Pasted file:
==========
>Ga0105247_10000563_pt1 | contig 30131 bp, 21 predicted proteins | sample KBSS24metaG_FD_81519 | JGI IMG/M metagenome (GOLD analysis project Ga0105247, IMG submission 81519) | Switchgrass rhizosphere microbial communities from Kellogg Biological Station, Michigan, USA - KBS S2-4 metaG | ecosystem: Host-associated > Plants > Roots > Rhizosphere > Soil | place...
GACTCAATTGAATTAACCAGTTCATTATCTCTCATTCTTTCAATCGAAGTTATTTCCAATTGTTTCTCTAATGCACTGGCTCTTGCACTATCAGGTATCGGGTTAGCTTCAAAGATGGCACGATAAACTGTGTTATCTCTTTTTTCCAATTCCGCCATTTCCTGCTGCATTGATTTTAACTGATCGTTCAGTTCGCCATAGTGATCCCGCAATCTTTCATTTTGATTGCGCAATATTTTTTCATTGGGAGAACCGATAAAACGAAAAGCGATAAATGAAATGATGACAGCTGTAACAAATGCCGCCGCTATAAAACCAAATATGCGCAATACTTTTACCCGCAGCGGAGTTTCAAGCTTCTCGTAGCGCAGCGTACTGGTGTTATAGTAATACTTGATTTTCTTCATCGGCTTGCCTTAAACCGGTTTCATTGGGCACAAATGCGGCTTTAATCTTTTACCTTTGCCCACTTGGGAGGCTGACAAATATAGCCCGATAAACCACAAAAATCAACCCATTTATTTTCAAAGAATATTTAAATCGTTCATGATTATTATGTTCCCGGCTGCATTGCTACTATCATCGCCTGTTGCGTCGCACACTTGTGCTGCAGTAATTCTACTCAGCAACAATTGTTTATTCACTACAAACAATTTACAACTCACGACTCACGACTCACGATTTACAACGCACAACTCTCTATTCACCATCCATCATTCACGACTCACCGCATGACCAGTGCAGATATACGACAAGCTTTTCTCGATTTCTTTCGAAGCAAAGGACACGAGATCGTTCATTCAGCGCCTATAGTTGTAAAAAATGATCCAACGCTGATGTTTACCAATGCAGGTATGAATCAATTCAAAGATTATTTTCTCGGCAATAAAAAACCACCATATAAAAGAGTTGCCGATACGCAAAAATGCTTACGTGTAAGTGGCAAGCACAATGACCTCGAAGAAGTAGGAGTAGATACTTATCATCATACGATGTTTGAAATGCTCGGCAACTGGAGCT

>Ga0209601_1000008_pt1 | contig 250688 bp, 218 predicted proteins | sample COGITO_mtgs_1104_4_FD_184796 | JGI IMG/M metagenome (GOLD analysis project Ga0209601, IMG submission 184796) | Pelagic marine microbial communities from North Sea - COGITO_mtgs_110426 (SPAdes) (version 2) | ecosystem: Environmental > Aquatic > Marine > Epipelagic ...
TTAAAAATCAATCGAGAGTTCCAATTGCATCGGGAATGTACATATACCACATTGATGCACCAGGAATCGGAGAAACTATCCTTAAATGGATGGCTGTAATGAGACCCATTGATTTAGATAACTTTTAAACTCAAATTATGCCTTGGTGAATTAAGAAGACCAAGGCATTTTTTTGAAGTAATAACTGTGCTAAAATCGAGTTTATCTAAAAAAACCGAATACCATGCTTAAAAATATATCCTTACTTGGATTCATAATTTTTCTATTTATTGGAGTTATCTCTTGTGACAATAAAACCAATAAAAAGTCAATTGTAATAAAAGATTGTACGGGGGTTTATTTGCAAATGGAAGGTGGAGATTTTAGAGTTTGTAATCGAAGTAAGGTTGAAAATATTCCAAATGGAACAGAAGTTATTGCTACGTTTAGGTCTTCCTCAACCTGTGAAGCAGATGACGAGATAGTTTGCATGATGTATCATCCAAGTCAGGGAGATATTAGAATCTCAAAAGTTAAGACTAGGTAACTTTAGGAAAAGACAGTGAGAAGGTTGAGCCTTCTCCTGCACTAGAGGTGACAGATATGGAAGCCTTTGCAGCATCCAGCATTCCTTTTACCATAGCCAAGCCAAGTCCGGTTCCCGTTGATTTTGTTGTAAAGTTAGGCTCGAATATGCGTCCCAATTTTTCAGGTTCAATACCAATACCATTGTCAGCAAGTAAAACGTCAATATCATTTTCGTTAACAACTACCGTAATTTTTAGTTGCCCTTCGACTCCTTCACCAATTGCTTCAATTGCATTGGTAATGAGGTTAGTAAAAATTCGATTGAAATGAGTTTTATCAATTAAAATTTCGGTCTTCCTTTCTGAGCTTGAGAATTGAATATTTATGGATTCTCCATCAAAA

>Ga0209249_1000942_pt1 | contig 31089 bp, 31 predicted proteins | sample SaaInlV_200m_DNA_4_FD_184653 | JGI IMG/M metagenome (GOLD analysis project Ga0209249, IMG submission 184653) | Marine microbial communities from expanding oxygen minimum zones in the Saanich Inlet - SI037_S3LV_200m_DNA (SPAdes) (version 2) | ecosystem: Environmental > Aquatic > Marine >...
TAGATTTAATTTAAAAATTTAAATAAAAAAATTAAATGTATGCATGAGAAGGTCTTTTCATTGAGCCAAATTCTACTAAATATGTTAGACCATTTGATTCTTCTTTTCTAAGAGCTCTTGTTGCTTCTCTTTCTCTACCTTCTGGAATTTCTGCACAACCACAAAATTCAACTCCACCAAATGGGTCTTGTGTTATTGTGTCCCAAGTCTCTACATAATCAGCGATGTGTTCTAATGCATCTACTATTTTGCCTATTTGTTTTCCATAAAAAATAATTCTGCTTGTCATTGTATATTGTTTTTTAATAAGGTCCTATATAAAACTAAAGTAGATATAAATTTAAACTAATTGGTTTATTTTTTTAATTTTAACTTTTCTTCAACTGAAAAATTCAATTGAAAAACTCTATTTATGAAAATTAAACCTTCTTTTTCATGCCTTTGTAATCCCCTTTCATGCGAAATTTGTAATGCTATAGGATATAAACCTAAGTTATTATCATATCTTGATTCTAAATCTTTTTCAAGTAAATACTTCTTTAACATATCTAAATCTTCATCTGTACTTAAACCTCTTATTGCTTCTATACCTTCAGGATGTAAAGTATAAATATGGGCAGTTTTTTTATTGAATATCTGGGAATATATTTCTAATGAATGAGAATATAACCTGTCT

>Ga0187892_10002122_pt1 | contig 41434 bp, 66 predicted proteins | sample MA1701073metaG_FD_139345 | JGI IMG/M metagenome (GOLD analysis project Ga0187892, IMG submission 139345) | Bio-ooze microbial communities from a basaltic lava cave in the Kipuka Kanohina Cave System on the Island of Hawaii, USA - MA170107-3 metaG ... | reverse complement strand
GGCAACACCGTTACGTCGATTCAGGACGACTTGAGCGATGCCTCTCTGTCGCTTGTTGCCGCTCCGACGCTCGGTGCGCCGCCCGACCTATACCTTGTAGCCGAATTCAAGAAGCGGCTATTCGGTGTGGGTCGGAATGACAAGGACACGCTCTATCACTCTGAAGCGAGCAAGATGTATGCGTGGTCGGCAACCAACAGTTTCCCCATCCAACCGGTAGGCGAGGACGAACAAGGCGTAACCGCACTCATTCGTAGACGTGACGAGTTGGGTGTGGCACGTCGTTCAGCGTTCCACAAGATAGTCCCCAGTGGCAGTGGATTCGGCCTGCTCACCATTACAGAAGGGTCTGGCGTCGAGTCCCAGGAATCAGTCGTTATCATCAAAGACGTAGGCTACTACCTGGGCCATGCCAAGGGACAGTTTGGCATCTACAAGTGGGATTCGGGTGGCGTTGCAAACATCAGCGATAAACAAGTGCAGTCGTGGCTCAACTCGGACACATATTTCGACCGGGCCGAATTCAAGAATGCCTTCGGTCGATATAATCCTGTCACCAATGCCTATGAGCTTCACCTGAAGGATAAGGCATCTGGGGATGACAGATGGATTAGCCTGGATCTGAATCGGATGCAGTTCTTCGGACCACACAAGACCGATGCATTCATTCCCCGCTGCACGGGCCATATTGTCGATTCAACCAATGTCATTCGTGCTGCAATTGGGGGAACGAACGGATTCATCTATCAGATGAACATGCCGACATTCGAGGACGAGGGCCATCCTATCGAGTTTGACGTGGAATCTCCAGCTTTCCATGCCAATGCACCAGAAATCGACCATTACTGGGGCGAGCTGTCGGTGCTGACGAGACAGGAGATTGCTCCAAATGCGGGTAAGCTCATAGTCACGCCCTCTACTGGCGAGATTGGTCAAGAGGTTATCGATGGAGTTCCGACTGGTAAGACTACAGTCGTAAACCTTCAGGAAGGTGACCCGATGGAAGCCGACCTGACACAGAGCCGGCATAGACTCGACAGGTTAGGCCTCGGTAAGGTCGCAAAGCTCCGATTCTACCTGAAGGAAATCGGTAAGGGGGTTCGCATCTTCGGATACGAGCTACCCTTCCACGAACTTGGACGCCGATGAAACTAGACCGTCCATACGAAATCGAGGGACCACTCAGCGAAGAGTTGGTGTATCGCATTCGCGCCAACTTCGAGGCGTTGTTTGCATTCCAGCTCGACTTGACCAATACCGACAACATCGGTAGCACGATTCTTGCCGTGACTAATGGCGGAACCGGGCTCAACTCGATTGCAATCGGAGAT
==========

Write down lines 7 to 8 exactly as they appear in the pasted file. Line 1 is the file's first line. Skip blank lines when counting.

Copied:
>Ga0187892_10002122_pt1 | contig 41434 bp, 66 predicted proteins | sample MA1701073metaG_FD_139345 | JGI IMG/M metagenome (GOLD analysis project Ga0187892, IMG submission 139345) | Bio-ooze microbial communities from a basaltic lava cave in the Kipuka Kanohina Cave System on the Island of Hawaii, USA - MA170107-3 metaG ... | reverse complement strand
GGCAACACCGTTACGTCGATTCAGGACGACTTGAGCGATGCCTCTCTGTCGCTTGTTGCCGCTCCGACGCTCGGTGCGCCGCCCGACCTATACCTTGTAGCCGAATTCAAGAAGCGGCTATTCGGTGTGGGTCGGAATGACAAGGACACGCTCTATCACTCTGAAGCGAGCAAGATGTATGCGTGGTCGGCAACCAACAGTTTCCCCATCCAACCGGTAGGCGAGGACGAACAAGGCGTAACCGCACTCATTCGTAGACGTGACGAGTTGGGTGTGGCACGTCGTTCAGCGTTCCACAAGATAGTCCCCAGTGGCAGTGGATTCGGCCTGCTCACCATTACAGAAGGGTCTGGCGTCGAGTCCCAGGAATCAGTCGTTATCATCAAAGACGTAGGCTACTACCTGGGCCATGCCAAGGGACAGTTTGGCATCTACAAGTGGGATTCGGGTGGCGTTGCAAACATCAGCGATAAACAAGTGCAGTCGTGGCTCAACTCGGACACATATTTCGACCGGGCCGAATTCAAGAATGCCTTCGGTCGATATAATCCTGTCACCAATGCCTATGAGCTTCACCTGAAGGATAAGGCATCTGGGGATGACAGATGGATTAGCCTGGATCTGAATCGGATGCAGTTCTTCGGACCACACAAGACCGATGCATTCATTCCCCGCTGCACGGGCCATATTGTCGATTCAACCAATGTCATTCGTGCTGCAATTGGGGGAACGAACGGATTCATCTATCAGATGAACATGCCGACATTCGAGGACGAGGGCCATCCTATCGAGTTTGACGTGGAATCTCCAGCTTTCCATGCCAATGCACCAGAAATCGACCATTACTGGGGCGAGCTGTCGGTGCTGACGAGACAGGAGATTGCTCCAAATGCGGGTAAGCTCATAGTCACGCCCTCTACTGGCGAGATTGGTCAAGAGGTTATCGATGGAGTTCCGACTGGTAAGACTACAGTCGTAAACCTTCAGGAAGGTGACCCGATGGAAGCCGACCTGACACAGAGCCGGCATAGACTCGACAGGTTAGGCCTCGGTAAGGTCGCAAAGCTCCGATTCTACCTGAAGGAAATCGGTAAGGGGGTTCGCATCTTCGGATACGAGCTACCCTTCCACGAACTTGGACGCCGATGAAACTAGACCGTCCATACGAAATCGAGGGACCACTCAGCGAAGAGTTGGTGTATCGCATTCGCGCCAACTTCGAGGCGTTGTTTGCATTCCAGCTCGACTTGACCAATACCGACAACATCGGTAGCACGATTCTTGCCGTGACTAATGGCGGAACCGGGCTCAACTCGATTGCAATCGGAGAT